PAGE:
“She got one C. The rest of her marks were A's,” Hughes said, standing in the high school cafeteria. “This is a girl who has overcome more than most Harvard students could imagine. She travels an hour every morning just to get here. . . . She has studied hard and persevered in an environment where there aren't a lot of role models for her, where it would have been easy for her to take the easy way.”

Hughes, 26, grew up in Woburn and studied finance at Boston College. She regards Pina with awe. “Teresa has more character than any student I've met,” she says. “There's something driving Teresa.” In April, Hughes sat down at her desk and found a short, handwritten note on lined paper. It was from Pina. All it said was, “I got into Stanford.”

Coach Perkins-Jones has worked at Charlestown High for 23 years. She spent hours combing through records before reaching the unscientific but probably accurate conclusion, seconded by headmaster Michael Fung, that Teresa Pina is the first graduate of Charlestown High School to be accepted at Stanford University.

“That girl,” says Perkins-Jones, “is going places.”

Pina also was accepted at Duke, which, like Stanford, plays at the highest level of women's collegiate basketball and was also interested only in Teresa Pina the student, not Teresa Pina the point guard. Stanford offered to fly her out to San Francisco so she could check out the campus in Palo Alto. It was bigger and more beautiful than she had imagined. She went to the palatial but empty gym and shot a few hoops. She came to believe her future lies some 3,130 miles from the streets where she grew up, even though she would not play basketball there.

She flew back to Boston, and took the T home from the airport.

Mike Joyce , the Marr vice president of programming, and the Marr president, Bob Scannell , were thrilled when Pina told them she had narrowed her choice to Duke or Stanford. She told them Stanford was her first choice, but that even with the generous financial aid package the university offered, she had to come up with $5,000, a sum well beyond her family's reach.

Joyce, who like others at the Marr had worked hard to get Ernesto a shot at college, was heartsick. Scannell picked up the phone and called Carol Fulp , who is one of the most senior women, and African-Americans, at John Hancock Financial Services. Fulp listened to Scannell's pitch before asking just one question.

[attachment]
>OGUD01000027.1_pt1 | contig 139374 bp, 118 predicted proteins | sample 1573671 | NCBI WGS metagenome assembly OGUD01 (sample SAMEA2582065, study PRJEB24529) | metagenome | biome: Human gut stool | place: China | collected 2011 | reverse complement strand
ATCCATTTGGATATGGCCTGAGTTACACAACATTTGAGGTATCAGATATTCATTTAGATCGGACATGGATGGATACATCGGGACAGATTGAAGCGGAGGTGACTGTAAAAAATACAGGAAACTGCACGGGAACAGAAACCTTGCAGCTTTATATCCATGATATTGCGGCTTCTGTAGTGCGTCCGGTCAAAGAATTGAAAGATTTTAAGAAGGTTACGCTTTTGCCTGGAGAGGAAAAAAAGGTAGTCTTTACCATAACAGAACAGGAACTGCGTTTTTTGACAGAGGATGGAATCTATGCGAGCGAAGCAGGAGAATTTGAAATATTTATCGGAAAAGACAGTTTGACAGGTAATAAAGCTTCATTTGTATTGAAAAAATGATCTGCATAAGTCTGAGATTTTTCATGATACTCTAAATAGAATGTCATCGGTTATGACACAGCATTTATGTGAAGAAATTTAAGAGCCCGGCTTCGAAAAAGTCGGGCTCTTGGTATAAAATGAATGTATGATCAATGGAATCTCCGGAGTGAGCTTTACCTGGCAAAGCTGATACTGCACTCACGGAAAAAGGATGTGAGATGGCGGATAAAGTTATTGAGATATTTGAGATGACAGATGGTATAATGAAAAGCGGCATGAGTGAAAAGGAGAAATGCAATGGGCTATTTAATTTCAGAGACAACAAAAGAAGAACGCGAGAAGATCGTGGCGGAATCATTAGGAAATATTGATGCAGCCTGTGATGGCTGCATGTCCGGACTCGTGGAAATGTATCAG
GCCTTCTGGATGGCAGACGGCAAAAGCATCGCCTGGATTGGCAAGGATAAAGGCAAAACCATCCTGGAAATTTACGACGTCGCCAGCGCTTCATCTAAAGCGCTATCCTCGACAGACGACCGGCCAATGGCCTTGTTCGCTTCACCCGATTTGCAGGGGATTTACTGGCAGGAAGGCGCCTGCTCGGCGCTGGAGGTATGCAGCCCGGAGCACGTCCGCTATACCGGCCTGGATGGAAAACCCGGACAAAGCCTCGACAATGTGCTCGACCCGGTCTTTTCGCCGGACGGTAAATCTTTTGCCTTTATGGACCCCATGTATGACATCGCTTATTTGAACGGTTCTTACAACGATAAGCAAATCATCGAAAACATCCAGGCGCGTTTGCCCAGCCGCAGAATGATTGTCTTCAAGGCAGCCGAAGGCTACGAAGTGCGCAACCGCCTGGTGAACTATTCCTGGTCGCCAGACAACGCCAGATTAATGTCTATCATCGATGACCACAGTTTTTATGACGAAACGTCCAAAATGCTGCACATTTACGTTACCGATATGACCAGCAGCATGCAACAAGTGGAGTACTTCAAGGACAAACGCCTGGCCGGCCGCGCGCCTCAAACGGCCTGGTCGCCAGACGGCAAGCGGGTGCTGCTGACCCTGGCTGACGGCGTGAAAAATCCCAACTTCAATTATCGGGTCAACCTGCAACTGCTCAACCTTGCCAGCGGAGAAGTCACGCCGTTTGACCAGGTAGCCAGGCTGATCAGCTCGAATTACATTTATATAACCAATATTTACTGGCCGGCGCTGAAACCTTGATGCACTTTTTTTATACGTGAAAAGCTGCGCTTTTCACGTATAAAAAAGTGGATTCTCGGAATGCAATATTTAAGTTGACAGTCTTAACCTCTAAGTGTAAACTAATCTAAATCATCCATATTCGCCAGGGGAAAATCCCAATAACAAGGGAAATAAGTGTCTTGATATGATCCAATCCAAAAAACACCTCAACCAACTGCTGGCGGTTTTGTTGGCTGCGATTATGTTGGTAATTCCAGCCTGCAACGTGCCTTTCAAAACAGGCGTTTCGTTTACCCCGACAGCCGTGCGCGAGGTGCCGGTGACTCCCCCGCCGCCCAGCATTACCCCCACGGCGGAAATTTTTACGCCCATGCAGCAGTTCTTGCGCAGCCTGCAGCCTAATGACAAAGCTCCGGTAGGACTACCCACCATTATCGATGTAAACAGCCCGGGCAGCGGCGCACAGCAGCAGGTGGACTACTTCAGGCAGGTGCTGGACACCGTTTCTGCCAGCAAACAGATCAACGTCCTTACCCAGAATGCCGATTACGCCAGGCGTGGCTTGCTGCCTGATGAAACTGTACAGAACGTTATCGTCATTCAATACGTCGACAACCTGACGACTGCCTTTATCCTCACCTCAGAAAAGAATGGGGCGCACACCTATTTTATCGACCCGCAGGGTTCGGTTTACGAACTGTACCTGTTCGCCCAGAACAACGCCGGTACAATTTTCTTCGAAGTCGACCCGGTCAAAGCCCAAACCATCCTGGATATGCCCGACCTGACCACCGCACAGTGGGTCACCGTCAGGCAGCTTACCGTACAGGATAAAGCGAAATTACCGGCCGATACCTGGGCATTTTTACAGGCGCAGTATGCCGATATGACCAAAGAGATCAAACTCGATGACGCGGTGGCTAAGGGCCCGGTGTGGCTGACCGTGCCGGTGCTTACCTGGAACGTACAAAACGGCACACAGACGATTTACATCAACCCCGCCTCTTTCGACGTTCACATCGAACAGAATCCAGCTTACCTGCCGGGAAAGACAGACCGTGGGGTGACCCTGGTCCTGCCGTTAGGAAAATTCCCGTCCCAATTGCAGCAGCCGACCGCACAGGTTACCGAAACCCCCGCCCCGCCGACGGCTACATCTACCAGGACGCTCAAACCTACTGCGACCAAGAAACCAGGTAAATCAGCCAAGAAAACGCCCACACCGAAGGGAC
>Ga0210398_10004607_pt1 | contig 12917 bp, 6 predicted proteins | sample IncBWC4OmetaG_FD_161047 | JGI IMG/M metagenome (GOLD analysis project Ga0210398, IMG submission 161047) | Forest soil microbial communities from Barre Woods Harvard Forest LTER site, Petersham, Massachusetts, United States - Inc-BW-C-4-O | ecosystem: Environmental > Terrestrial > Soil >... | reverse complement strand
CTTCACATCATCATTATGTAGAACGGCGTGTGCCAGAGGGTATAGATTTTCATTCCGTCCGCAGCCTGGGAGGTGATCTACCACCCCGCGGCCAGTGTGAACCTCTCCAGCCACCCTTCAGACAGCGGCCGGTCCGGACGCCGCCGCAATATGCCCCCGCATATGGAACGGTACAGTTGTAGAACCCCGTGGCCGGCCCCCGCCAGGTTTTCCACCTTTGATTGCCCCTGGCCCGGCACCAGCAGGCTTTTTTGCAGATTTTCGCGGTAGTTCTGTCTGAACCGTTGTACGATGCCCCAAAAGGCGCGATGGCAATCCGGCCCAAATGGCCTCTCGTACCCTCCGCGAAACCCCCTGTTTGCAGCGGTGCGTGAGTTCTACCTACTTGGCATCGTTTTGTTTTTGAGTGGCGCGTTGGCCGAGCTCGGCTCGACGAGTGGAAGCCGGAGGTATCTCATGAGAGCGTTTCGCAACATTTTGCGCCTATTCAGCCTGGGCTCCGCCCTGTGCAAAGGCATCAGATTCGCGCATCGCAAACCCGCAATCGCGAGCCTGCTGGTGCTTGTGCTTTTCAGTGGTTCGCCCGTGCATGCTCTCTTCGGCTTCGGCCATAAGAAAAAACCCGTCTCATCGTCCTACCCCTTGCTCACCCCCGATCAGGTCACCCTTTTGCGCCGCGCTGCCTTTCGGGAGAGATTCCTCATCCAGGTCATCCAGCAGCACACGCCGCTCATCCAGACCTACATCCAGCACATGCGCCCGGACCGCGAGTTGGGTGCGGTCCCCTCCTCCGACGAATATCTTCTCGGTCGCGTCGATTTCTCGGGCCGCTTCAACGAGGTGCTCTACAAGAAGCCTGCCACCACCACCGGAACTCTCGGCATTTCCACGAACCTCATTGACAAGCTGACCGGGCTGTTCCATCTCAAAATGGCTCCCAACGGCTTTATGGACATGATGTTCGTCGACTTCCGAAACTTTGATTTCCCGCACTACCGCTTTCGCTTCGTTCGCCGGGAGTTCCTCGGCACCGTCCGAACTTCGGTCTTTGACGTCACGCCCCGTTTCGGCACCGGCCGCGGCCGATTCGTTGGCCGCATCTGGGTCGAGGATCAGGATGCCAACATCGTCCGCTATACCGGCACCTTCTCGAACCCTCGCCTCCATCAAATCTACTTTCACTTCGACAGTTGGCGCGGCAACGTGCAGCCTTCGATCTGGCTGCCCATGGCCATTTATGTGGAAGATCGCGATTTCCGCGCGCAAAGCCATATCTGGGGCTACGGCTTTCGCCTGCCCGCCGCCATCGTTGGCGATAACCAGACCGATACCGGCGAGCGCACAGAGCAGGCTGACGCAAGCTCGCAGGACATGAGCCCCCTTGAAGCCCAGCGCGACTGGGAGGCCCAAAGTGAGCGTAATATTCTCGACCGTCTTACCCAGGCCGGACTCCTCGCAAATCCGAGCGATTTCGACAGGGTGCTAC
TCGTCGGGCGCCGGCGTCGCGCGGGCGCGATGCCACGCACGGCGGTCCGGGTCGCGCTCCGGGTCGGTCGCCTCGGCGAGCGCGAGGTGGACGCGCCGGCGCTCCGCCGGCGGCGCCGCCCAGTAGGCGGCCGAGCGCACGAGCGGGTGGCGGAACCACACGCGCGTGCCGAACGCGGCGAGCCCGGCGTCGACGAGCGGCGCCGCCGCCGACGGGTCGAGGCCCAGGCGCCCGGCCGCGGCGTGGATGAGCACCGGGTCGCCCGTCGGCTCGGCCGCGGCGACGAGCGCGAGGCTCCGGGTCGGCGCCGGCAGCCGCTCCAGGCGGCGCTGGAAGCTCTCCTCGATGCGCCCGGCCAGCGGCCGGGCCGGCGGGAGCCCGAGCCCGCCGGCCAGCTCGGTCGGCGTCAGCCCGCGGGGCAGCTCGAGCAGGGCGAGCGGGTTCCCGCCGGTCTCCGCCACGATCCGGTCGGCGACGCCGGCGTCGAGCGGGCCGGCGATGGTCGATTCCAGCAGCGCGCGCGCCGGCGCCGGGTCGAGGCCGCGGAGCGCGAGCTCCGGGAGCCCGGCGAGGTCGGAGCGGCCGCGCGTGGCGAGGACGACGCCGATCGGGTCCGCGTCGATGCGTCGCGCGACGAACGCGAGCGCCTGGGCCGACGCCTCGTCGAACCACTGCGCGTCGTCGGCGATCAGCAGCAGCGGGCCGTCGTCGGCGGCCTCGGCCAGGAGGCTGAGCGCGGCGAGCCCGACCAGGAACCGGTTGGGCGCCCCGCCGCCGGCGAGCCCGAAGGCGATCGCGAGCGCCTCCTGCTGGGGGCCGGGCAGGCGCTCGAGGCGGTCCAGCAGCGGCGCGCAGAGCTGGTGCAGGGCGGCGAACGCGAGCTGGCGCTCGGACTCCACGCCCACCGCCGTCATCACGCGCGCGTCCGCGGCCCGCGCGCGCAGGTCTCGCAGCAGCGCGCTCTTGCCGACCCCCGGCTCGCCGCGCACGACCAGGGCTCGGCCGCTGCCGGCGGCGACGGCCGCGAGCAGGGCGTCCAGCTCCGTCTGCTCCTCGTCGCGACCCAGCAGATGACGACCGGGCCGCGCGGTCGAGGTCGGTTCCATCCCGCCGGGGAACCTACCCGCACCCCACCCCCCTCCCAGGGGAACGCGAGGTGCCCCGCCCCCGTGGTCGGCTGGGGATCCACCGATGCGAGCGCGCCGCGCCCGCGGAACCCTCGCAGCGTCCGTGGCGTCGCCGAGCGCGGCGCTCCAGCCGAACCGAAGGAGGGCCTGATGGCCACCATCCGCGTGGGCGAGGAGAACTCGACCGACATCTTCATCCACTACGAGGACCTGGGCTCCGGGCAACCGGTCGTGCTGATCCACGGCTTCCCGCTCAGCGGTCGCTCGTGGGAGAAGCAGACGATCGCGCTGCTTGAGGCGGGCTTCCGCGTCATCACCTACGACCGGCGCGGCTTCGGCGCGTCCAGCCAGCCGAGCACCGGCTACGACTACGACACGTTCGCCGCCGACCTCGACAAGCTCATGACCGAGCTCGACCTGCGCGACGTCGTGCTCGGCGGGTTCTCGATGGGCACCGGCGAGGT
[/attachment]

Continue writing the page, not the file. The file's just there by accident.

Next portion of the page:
“When,” she said, “can I get the check to you?”

Six weeks ago, Teresa Pina gave the keynote address at the New England Women's Leadership Awards at the World Trade Center. She walked on stage, a little wobbly, her feet more accustomed to sneakers than high heels. She spoke about how much she grew up at the Marr, how people there believed in her and gave her the confidence to believe in herself. She singled out Lindsey Charon and Bruce Seals, whose wife, Shirley, had died of cancer eight months before. Big Bruce beamed.

“Today,” she told a crowd of 800, “I am apprehensive and excited about the next step I am going to take in my life. . . . Although I will be sad to leave the club, I know that I am prepared to continue my journey and I will never forget what brought me here.”

As applause washed over her, Pina walked across the stage, on the way back to her table, but Scannell called her back. He handed her a check for $5,000.

“Guess what?” she whispered conspiratorily, after taking her seat, picking up a salad fork. “I'm going to Stanford.”

On Tuesday, Pina will graduate from Charlestown High, ranked third in a class of 151. Not long ago, she sat in her family's home talking about her impending graduation, a class trip to Europe, her prom, and her plans to major in psychology at Stanford. She made some small talk, complaining about the weather, then, sheepishly, offered a confession: For all that talk of basketball being just a means to an end, she said she is going to try to make the Stanford women's basketball team, as a nonscholarship walk-on.

Turns out the girl from the three-decker on Fifield Street has still got game. “Hey, why not?” Pina says, this time the smile wide. “You gotta dream.”